Learn how to communicate well on the telephone in English.
The telephone is one of the most wonderful inventions in the history of mankind. It is a piece of equipment that is used to talk to someone who is in another place. It was Alexander Graham Bell who patented the first telephone in 1876 and thus gradually changed the world by making communication between people easier. Numerous modifications in the structure and design of the telephone followed, and in 1973, the inventor Martin Cooper introduced us to the first cellphone. The English comedian Ernie Wise made Britain’s inaugural mobile phone call on New Year’s Day in 1985, and now, less than three decades later, it seems that almost every person in the country has one.
This article will show you how telephone calls are made in the English language. In the examples below, A is the person answering the phone, and B is the person who is making the phone call.
Answering the Phone
There’s more than one way of answering the phone when someone calls you. Most people answer the phone at home by saying ‘Hello‘:
- A: Hello. B: Hello, it’s me.
Some British speakers like to answer the phone by giving you their telephone number:
- A: 56570 B: Hello. Is that Maya?
A note: Remember that you say each digit of the telephone number. For instance, you would say 56570 as five six five seven oh. Please also note that British speakers say 0 as oh. American speakers usually say 0 as zero. When a number is repeated, British speakers will use the word double. For example, they say 5445 as five double four five.
If you don’t recognize the caller’s voice, you can ask who it is. If you are at home, you can say ‘Sorry, who is it?‘ or ‘Who is this?‘ Some people will say ‘Who’s that?‘ but this can sound a bit rude. For example:
- A: Hello. B: Hello. A: Sorry, who is it? / Who is this? B: It’s me, Cindy.
If you recognize the caller’s voice when they say ‘Hello‘, you can say ‘Hello‘ followed by their name:
- A: Hello. B: Hello, Sara. A: Hello, Alex, how are you?
If you think that you know who the caller is – when they haven’t introduced themselves over the phone immediately – you can say, for example, ‘Is that…?‘ or ‘That’s…, isn’t it?‘:
- A: Hello. B: Hello. Can I speak to Charlie? A: I’m afraid he’s gone out. Is that Max? / That’s Max, isn’t it? B: Yes.
People at work will answer the phone by giving you the name of the organization or department they are working for. For example:
- A:Texas Medical Center. B: Hello. I’d like to make an appointment to see one of the doctors tomorrow.
You can also answer the phone at work by giving the caller your own name:
- A: Hello. Amelie Anderson speaking. B: Hello. It’s Tom Jones speaking. Can I talk to my manager, please?
If you are interested in the identity of the caller, you can say ‘Who’s calling?‘ or ‘Who’s speaking?’ For example:
- A: Ferguson & Johnson. B: Hello. Could I speak to Mr. Johnson, please? A: Who’s calling? B: The name is Pearce. A: Hold on a minute, please.
If the caller has got the wrong number, you can say ‘I think you’ve got the wrong number‘ or ‘Sorry, wrong number‘.
When you’re phoning friends and family, you can just say ‘Hello‘ when they answer the phone, if you think they will recognize your voice. You can also add their name:
- A: Hello. B: Hello, Sara. A: Hello, Don, how are you? B: Well, not so good.
Please note that after saying ‘Hello‘ friends and family usually ask each other how they are.
If you want to make it clear who you are when you phone someone, you can say ‘It’s…‘ or ‘This is…‘. For instance:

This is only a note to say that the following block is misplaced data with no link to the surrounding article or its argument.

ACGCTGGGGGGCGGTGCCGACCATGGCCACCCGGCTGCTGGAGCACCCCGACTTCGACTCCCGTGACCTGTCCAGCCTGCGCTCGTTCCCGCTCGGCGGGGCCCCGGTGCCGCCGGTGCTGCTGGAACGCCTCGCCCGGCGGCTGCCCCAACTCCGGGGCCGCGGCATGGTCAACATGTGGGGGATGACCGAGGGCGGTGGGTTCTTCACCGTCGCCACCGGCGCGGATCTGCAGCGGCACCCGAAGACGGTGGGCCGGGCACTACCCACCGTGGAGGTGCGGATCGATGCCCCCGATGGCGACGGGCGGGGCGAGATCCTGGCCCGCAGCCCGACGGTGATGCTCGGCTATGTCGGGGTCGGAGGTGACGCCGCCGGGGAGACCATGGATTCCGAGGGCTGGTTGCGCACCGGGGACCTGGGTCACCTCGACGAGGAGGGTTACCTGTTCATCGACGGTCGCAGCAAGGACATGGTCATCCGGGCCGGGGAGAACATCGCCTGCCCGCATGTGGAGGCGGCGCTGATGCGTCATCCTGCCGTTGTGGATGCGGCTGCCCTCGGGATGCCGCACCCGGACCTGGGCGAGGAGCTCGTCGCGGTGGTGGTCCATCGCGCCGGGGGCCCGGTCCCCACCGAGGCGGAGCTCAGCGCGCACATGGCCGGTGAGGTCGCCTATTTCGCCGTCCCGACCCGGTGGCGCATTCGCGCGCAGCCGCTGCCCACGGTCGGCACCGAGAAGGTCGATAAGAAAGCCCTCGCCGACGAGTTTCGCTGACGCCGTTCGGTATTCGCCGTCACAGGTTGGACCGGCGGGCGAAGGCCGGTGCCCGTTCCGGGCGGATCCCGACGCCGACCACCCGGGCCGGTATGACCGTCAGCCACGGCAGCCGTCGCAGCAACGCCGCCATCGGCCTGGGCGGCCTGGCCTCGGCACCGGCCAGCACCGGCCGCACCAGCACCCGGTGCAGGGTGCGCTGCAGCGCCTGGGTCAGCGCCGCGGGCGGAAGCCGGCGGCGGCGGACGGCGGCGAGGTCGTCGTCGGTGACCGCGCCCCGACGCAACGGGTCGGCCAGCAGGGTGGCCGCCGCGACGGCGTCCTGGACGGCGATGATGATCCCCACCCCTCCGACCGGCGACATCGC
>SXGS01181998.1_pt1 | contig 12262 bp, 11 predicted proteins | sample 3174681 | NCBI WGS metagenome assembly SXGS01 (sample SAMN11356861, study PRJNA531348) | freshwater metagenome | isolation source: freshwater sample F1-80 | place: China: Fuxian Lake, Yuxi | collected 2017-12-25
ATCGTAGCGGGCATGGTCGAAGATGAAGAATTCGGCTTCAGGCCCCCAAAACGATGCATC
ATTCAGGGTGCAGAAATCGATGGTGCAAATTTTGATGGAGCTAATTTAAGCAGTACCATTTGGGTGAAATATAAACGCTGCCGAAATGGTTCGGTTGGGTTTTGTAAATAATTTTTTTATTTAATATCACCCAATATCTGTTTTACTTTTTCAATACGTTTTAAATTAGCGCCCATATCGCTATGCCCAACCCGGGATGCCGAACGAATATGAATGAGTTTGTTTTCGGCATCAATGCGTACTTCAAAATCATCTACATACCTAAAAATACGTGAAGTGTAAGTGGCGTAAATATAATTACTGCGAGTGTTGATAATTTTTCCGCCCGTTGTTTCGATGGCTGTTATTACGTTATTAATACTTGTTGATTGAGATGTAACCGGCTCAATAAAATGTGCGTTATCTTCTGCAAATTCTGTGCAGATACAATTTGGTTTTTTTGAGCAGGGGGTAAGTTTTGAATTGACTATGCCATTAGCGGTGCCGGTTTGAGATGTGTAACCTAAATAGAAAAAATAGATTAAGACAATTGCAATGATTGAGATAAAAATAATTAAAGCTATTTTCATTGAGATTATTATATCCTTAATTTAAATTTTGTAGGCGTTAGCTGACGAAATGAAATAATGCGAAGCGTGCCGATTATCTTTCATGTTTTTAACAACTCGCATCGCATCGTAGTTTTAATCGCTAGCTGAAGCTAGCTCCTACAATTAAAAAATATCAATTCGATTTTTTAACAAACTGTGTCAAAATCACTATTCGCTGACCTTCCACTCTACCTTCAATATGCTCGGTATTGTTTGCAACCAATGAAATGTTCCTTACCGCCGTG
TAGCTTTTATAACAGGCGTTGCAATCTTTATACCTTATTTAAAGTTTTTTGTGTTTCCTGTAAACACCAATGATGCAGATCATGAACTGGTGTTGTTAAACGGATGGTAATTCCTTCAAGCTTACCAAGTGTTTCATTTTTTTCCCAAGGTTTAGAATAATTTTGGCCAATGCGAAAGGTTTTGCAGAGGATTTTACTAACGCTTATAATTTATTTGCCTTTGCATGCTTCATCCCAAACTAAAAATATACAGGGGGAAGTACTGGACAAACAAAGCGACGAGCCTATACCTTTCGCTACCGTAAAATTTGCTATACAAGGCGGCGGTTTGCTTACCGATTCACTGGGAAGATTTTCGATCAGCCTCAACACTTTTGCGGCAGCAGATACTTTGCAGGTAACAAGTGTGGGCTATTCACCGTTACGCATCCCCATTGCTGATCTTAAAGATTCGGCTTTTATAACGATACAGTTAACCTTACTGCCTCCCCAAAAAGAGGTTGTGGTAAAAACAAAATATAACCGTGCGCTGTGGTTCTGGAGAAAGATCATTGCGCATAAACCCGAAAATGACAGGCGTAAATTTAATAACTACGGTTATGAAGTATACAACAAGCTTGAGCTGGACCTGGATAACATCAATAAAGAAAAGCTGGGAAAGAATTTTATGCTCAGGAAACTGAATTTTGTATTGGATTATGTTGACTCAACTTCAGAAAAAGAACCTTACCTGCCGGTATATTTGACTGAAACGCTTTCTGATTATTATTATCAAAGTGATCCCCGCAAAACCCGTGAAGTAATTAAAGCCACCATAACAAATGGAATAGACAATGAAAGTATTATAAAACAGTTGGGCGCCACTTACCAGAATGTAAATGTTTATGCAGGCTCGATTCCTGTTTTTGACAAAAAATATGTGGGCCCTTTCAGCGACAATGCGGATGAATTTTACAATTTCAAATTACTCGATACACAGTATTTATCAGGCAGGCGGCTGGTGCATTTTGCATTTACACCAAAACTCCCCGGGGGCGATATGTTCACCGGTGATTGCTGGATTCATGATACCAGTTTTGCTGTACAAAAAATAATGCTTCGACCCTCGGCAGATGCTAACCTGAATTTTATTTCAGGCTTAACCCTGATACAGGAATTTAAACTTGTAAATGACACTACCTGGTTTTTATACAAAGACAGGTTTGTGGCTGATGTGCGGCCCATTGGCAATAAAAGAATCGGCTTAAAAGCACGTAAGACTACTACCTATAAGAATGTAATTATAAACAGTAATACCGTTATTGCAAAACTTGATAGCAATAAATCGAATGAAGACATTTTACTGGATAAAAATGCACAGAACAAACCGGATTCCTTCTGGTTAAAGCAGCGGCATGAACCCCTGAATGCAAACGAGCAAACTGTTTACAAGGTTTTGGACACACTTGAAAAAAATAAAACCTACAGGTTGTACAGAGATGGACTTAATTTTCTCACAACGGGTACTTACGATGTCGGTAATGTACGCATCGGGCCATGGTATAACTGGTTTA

- A: Hello. B: Hello. It’s Don. / A: Hello. B: Hello, Sara. This is Don.
When you’re asking for general information, you don’t need to give your name:
- A: Citizen’s Advice Bureau. B: Hello. I’d like some advice about…
If you’re not sure who has answered the phone you can say ‘Who am I speaking to?‘:
- A: Hello. B: Hello. Who am I speaking to?
You can also check that you have the right person or number by saying ‘Is that…?‘, or by just saying the number like a question:
- A: Hello. B: Hello. Is that Mr. Kelly? A: Yes, it is.
- A: Hello. B: Hello? 345 9876? A: Yes.
A note: Speakers of American English usually say ‘Is this…?‘ .
Asking to Speak to Someone
If the person who answers the phone is not the person you want to speak to, you can say ‘Can I speak to … , please?‘ or ‘Is … there?‘. For example:
- A: Hello. B: Hello. Can I speak to Anna? / Is Anna there? A: Im sorry, she’s not at home at the moment. B: Can I leave a message? A: Yes, of course.
If you’re making a business call, you can say ‘Could I speak to …, please?‘
- A: Ferguson & Johnson. B: Hello. Could I speak to Mr. Ferguson? A: I’m afraid he’s not in at the moment. Would you like to leave a message? B: No, it’s alright. I’ll ring later.
If the person you are speaking to is in fact the person you want, they sometimes say ‘Speaking‘. For example:
- A: Personnel. B: Hello. Could I speak to Mr. Jackson, please? A: Speaking.
Ending a Phone Call
When you end a phone call, you say ‘Goodbye‘ or, informally ‘Bye‘. People sometimes also say ‘Speak to you soon‘ or ‘Thanks for ringing‘. For example:
- A: I’m afraid we can’t talk right now. B: That’s alright, I’ll phone back after dinner. A: OK. Speak to you soon. Thanks for ringing. Goodbye. B: Goodbye. / Bye.
Learning telephone etiquette in English takes some practice. Before you start making and/or taking telephone calls in English, you should first learn the most common expressions of telephone English. Make sure you use informal language in informal situations and formal language in formal situations. You can always ask another ESL student to practice talking on the phone with you. Also feel free to check out the following extract from the well-known British television series You Rang, M’Lord?, where you will find an excellent example of telephone English.